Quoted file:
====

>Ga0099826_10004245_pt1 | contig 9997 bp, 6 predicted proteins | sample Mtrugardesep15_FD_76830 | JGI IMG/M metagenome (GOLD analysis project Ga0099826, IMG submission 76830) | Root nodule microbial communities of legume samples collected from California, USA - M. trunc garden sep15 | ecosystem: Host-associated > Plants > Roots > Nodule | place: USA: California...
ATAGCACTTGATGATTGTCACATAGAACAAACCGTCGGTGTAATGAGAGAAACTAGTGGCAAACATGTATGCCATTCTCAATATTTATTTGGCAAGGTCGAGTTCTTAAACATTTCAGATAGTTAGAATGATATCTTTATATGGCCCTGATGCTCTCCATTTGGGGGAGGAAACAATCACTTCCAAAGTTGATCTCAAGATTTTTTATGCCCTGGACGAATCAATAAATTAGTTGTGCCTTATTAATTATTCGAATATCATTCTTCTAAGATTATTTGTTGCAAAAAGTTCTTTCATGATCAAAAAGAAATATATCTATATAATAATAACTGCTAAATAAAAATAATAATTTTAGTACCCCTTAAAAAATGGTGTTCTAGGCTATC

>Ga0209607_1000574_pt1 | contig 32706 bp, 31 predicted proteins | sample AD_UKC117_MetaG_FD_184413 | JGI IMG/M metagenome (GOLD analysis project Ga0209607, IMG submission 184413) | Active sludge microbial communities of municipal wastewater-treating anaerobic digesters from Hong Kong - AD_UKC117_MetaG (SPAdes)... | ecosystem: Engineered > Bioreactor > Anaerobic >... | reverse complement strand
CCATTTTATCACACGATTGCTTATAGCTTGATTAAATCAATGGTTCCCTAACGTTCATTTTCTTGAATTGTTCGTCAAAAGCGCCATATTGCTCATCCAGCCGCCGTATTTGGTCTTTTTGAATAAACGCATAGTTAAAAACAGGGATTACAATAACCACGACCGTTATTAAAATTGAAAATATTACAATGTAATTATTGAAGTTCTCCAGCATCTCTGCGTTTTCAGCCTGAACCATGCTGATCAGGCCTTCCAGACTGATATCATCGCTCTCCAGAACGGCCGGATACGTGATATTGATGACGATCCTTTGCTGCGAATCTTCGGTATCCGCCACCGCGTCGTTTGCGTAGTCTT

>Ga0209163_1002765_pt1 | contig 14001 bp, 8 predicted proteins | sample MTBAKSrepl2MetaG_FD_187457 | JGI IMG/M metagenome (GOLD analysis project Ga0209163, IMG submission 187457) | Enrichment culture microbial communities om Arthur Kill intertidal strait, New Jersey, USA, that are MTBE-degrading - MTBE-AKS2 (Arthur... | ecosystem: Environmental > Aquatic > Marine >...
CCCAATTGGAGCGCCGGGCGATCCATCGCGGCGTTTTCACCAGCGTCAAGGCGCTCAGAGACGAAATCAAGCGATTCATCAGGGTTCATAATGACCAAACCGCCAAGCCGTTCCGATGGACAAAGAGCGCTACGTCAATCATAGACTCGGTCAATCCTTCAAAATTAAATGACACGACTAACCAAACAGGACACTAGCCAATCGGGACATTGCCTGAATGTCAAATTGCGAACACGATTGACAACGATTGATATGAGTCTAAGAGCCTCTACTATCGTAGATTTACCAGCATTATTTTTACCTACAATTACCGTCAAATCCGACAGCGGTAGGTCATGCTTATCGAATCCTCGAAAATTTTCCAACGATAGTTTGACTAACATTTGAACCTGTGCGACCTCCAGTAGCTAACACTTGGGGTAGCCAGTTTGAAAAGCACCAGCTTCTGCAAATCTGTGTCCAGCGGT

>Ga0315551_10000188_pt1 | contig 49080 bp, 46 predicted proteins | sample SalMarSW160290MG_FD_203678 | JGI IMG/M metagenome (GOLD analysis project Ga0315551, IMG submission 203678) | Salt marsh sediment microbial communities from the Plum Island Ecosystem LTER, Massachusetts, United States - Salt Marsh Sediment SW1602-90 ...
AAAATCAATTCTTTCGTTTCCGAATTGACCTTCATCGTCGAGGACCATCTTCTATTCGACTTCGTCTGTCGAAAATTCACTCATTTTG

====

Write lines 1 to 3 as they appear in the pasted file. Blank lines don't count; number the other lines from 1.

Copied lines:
>Ga0099826_10004245_pt1 | contig 9997 bp, 6 predicted proteins | sample Mtrugardesep15_FD_76830 | JGI IMG/M metagenome (GOLD analysis project Ga0099826, IMG submission 76830) | Root nodule microbial communities of legume samples collected from California, USA - M. trunc garden sep15 | ecosystem: Host-associated > Plants > Roots > Nodule | place: USA: California...
ATAGCACTTGATGATTGTCACATAGAACAAACCGTCGGTGTAATGAGAGAAACTAGTGGCAAACATGTATGCCATTCTCAATATTTATTTGGCAAGGTCGAGTTCTTAAACATTTCAGATAGTTAGAATGATATCTTTATATGGCCCTGATGCTCTCCATTTGGGGGAGGAAACAATCACTTCCAAAGTTGATCTCAAGATTTTTTATGCCCTGGACGAATCAATAAATTAGTTGTGCCTTATTAATTATTCGAATATCATTCTTCTAAGATTATTTGTTGCAAAAAGTTCTTTCATGATCAAAAAGAAATATATCTATATAATAATAACTGCTAAATAAAAATAATAATTTTAGTACCCCTTAAAAAATGGTGTTCTAGGCTATC

>Ga0209607_1000574_pt1 | contig 32706 bp, 31 predicted proteins | sample AD_UKC117_MetaG_FD_184413 | JGI IMG/M metagenome (GOLD analysis project Ga0209607, IMG submission 184413) | Active sludge microbial communities of municipal wastewater-treating anaerobic digesters from Hong Kong - AD_UKC117_MetaG (SPAdes)... | ecosystem: Engineered > Bioreactor > Anaerobic >... | reverse complement strand